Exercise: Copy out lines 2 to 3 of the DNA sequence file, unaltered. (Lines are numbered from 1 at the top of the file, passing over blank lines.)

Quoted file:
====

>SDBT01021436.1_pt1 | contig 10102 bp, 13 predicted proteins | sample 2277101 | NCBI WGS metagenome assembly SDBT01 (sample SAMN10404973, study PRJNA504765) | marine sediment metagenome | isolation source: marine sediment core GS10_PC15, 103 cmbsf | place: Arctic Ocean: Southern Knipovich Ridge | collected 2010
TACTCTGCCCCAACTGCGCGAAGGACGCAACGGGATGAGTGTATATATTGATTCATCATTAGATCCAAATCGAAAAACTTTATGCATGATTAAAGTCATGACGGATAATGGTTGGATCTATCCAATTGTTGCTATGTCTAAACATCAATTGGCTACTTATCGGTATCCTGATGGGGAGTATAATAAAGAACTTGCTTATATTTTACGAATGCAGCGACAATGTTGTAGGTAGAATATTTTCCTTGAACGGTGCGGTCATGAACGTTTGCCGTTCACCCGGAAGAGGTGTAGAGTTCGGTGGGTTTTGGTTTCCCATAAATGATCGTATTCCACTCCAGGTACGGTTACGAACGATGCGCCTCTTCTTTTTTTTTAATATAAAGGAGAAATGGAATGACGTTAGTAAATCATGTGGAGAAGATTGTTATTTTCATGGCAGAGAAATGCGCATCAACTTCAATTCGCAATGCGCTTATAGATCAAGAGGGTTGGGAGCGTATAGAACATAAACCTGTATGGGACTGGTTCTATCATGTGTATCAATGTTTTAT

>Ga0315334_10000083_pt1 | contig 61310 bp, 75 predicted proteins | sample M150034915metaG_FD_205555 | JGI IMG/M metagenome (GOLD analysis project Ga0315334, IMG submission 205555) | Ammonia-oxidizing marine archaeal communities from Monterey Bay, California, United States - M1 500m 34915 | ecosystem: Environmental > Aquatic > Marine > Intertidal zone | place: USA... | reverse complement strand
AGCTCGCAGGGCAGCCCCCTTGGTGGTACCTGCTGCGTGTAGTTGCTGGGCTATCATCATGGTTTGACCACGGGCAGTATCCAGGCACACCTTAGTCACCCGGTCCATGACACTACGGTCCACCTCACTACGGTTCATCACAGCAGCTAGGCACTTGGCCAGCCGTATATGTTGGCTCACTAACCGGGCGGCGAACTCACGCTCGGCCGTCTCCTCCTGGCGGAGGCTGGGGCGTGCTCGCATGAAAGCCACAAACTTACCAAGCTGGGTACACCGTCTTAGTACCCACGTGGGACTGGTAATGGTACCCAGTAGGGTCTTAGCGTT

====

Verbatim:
TACTCTGCCCCAACTGCGCGAAGGACGCAACGGGATGAGTGTATATATTGATTCATCATTAGATCCAAATCGAAAAACTTTATGCATGATTAAAGTCATGACGGATAATGGTTGGATCTATCCAATTGTTGCTATGTCTAAACATCAATTGGCTACTTATCGGTATCCTGATGGGGAGTATAATAAAGAACTTGCTTATATTTTACGAATGCAGCGACAATGTTGTAGGTAGAATATTTTCCTTGAACGGTGCGGTCATGAACGTTTGCCGTTCACCCGGAAGAGGTGTAGAGTTCGGTGGGTTTTGGTTTCCCATAAATGATCGTATTCCACTCCAGGTACGGTTACGAACGATGCGCCTCTTCTTTTTTTTTAATATAAAGGAGAAATGGAATGACGTTAGTAAATCATGTGGAGAAGATTGTTATTTTCATGGCAGAGAAATGCGCATCAACTTCAATTCGCAATGCGCTTATAGATCAAGAGGGTTGGGAGCGTATAGAACATAAACCTGTATGGGACTGGTTCTATCATGTGTATCAATGTTTTAT

>Ga0315334_10000083_pt1 | contig 61310 bp, 75 predicted proteins | sample M150034915metaG_FD_205555 | JGI IMG/M metagenome (GOLD analysis project Ga0315334, IMG submission 205555) | Ammonia-oxidizing marine archaeal communities from Monterey Bay, California, United States - M1 500m 34915 | ecosystem: Environmental > Aquatic > Marine > Intertidal zone | place: USA... | reverse complement strand